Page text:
After an almost nine hour filibuster by Democrats, the Missouri Senate passed a so-called “right to work” bill Tuesday. The Senate’s version made some minor changes to the House version passed back in February. The bill has to go back to the House for its approval.
The upper gallery of the Senate was filled, mainly with opponents of the measure. As a vote neared, the chamber also had members of the House of Representatives lining up to listen to debate.
Democrats pulled out all of the stops to try and block a vote.
“We’re not sitting down this time,” said Senator Jason Holsman (D-Kansas City). “This is not something that we believe can be mitigated, compromised, brought to a position. There are very few times on this floor where a Senator will make a declarative statement as such.”
Senator Ryan Silvey (R-Kansas City) said he can’t support the proposal because his district is heavily populated by union workers.
“I know it’s only Tuesday and I don’t know how long this debate is going to go this week,” said Silvey. “It would be a travesty to me to see this debate go four or five hours and then have a motion to cut it off.”
A motion to cut it off is what was made, though it took longer than four or five hours.
Republicans used a procedural motion called the “previous question” to cut off debate and force a vote. Such a motion is rare in the Senate, where it is viewed as impinging on Senators’ rights to debate an issue.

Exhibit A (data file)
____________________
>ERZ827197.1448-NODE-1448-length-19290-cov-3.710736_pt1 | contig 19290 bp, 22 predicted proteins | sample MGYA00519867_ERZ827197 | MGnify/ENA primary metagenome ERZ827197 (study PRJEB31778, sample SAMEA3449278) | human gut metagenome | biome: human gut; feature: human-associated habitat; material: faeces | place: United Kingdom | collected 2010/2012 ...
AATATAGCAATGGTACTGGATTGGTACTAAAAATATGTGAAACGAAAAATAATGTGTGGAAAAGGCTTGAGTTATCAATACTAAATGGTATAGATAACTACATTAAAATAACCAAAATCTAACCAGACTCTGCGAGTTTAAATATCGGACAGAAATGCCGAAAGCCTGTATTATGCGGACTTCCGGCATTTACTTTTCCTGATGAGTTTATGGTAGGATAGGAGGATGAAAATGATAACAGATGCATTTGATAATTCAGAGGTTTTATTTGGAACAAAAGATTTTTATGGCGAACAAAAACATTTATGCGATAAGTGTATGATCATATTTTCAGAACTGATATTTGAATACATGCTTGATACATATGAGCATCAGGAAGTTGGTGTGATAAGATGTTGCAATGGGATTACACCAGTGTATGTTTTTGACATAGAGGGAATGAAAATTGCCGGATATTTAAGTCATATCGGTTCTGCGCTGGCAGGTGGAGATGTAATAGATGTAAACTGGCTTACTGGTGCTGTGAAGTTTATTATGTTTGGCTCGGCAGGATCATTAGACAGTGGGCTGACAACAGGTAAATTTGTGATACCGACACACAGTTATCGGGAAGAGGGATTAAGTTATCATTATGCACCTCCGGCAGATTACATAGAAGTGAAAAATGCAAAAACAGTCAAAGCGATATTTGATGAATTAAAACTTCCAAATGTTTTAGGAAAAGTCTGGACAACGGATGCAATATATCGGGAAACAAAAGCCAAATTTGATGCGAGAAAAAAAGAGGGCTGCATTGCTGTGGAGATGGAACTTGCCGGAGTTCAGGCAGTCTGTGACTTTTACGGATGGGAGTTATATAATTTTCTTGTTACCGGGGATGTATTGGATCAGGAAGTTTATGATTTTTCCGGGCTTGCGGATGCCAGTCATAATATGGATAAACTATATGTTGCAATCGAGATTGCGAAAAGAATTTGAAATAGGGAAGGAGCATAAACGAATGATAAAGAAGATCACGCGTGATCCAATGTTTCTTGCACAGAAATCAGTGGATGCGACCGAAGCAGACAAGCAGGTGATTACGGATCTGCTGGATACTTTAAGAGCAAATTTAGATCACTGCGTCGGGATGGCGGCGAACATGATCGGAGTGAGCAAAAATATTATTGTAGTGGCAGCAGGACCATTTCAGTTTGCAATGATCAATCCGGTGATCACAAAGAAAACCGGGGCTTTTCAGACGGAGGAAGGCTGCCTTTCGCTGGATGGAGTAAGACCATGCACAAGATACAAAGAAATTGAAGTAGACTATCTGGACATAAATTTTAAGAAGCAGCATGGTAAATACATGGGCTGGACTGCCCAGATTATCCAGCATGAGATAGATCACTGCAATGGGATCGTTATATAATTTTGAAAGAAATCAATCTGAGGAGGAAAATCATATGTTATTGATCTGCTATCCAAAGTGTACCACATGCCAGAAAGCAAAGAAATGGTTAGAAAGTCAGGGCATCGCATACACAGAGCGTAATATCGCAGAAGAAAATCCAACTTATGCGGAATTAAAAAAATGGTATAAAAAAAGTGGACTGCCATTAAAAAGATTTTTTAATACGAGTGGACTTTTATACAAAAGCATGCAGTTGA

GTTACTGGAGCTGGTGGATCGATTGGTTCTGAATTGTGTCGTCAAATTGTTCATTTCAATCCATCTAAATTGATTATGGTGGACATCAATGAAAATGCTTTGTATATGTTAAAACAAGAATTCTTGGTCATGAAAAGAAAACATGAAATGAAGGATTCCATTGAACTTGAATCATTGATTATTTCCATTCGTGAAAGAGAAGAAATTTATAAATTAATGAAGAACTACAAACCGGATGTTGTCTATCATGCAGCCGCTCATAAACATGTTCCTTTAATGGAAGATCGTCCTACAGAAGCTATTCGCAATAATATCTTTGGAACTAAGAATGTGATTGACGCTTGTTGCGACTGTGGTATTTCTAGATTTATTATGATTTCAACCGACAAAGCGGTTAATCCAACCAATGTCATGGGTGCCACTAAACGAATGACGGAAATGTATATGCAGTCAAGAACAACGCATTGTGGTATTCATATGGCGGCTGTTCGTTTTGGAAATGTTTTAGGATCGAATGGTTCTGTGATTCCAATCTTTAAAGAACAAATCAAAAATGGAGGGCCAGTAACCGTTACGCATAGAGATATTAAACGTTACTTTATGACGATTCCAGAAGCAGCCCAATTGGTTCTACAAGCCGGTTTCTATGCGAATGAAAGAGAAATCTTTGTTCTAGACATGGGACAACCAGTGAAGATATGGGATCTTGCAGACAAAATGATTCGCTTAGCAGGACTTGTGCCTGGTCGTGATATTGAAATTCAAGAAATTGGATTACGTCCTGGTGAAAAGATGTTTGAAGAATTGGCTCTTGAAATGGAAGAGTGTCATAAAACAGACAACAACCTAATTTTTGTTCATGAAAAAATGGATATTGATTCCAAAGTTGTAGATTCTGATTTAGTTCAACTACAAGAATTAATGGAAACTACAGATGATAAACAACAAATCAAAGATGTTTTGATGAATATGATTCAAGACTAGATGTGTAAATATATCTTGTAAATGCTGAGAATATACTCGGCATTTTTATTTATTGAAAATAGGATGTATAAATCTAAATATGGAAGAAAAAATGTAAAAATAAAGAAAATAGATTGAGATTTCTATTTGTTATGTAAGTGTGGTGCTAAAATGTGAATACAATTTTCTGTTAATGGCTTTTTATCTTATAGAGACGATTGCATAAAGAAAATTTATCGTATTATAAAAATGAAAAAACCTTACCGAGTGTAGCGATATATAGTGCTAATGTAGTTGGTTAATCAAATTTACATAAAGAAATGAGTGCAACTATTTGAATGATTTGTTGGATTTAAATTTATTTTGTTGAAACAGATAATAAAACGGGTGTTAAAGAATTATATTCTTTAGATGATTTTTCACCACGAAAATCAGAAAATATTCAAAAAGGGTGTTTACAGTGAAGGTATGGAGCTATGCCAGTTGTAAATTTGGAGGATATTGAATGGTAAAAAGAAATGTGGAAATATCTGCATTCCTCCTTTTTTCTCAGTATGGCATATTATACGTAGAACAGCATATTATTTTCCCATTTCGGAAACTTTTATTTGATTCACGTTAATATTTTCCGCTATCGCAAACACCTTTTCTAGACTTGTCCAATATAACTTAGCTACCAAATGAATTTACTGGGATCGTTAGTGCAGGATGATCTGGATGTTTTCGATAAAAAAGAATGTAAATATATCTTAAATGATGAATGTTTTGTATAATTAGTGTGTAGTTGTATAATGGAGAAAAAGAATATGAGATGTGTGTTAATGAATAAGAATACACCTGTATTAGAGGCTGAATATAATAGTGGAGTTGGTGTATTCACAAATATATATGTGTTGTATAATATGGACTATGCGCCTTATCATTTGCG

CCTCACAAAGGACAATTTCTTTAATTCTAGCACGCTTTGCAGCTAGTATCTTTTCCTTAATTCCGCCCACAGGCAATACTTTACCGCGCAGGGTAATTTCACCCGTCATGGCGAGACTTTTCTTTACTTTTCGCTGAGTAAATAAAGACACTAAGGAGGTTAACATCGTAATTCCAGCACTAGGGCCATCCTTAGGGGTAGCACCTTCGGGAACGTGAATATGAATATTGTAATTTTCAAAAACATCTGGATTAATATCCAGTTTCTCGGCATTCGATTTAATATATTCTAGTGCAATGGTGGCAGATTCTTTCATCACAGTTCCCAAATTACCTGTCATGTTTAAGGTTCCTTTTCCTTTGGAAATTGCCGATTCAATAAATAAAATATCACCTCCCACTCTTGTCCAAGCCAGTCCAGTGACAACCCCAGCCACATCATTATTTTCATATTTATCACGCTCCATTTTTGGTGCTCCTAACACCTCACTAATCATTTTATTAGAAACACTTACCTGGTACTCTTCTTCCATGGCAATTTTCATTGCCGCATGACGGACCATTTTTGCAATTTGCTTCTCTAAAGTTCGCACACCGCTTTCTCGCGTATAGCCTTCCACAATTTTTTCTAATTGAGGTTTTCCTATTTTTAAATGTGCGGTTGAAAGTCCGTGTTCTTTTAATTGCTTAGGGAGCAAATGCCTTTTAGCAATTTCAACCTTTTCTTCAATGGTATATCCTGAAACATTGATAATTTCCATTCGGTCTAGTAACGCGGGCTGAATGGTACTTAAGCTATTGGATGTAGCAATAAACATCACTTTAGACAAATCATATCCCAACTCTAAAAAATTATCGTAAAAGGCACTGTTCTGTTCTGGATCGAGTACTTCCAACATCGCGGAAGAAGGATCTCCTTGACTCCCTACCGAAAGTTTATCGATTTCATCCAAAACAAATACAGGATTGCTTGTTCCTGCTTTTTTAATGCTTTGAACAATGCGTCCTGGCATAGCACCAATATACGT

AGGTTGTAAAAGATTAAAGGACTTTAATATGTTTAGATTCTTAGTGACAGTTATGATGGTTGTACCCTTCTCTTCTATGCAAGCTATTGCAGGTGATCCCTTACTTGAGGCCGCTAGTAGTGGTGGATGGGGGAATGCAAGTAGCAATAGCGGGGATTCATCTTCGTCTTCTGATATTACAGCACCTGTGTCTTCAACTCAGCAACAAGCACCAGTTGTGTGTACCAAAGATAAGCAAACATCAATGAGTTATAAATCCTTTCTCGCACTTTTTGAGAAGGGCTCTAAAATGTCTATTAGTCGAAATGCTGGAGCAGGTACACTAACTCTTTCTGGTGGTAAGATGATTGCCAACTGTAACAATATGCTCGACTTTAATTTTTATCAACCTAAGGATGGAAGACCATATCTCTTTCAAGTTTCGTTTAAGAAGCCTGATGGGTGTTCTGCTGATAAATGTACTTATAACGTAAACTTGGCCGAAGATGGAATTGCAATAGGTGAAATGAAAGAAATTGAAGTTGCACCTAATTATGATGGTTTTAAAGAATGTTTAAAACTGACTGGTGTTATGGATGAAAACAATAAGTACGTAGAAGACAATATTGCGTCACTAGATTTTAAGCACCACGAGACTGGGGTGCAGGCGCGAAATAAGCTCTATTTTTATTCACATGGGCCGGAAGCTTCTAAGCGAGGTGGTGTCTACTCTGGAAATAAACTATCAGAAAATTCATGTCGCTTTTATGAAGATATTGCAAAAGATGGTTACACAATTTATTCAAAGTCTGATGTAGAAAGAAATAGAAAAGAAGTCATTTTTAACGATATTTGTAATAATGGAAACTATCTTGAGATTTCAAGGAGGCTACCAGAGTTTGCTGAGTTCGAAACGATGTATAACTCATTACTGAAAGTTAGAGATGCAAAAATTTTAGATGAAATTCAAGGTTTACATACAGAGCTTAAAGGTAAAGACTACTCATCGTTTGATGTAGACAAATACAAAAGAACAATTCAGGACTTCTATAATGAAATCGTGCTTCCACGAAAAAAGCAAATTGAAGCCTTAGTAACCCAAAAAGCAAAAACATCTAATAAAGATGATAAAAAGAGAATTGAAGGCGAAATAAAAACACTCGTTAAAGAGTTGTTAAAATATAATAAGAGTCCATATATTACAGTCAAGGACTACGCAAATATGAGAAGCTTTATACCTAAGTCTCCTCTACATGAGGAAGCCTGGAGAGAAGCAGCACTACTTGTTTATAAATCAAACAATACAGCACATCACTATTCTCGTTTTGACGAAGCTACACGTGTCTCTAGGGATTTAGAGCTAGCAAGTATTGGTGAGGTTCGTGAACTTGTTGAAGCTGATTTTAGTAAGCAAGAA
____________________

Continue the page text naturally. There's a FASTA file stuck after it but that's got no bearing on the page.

“We know that jobs and people are leaving Missouri,” said “right to work” sponsor Dan Brown (R-Rolla). “We lost another congressional seat. right to work allows union members to take back the union, which is how it should be. I think this law makes a union much more competitive. Union members would get value for the investment.”
The bill would outlaw the collection of fees from non-union members.
Even if the House passes the bill, it is expected that Governor Nixon would veto it. The House vote in February was 17 votes shy and the Senate was two short of the total needed to overturn a veto.
The Republican leadership’s actions to get “right to work’ to a vote has Democrats threatening to make any actions by the Senate in the final three days of the session as difficult as possible.
Several major issues are still awaiting attention, including legislation that would require a photo identification to vote, a fuel tax increase, and a proposal to allow Missouri to draw $3.58 billion in federal dollars from a tax on hospitals.